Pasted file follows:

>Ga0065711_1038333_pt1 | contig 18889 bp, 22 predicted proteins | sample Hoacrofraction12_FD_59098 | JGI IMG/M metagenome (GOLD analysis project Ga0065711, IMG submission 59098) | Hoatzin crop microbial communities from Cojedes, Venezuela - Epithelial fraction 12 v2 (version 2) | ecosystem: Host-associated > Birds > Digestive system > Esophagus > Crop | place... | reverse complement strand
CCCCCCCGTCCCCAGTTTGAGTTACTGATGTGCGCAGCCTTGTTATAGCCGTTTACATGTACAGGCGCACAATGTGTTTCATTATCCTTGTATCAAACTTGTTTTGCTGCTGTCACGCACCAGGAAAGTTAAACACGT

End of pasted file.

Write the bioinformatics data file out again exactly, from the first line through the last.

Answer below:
>Ga0065711_1038333_pt1 | contig 18889 bp, 22 predicted proteins | sample Hoacrofraction12_FD_59098 | JGI IMG/M metagenome (GOLD analysis project Ga0065711, IMG submission 59098) | Hoatzin crop microbial communities from Cojedes, Venezuela - Epithelial fraction 12 v2 (version 2) | ecosystem: Host-associated > Birds > Digestive system > Esophagus > Crop | place... | reverse complement strand
CCCCCCCGTCCCCAGTTTGAGTTACTGATGTGCGCAGCCTTGTTATAGCCGTTTACATGTACAGGCGCACAATGTGTTTCATTATCCTTGTATCAAACTTGTTTTGCTGCTGTCACGCACCAGGAAAGTTAAACACGT